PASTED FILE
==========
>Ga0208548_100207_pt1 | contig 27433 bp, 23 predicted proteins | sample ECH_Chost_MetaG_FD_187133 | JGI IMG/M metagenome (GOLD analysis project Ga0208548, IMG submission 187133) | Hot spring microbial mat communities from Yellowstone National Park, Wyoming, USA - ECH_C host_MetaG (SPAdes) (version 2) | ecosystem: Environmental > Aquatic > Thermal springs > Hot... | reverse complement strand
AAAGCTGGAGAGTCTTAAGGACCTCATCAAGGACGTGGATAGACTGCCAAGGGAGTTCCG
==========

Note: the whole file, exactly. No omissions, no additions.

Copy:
>Ga0208548_100207_pt1 | contig 27433 bp, 23 predicted proteins | sample ECH_Chost_MetaG_FD_187133 | JGI IMG/M metagenome (GOLD analysis project Ga0208548, IMG submission 187133) | Hot spring microbial mat communities from Yellowstone National Park, Wyoming, USA - ECH_C host_MetaG (SPAdes) (version 2) | ecosystem: Environmental > Aquatic > Thermal springs > Hot... | reverse complement strand
AAAGCTGGAGAGTCTTAAGGACCTCATCAAGGACGTGGATAGACTGCCAAGGGAGTTCCG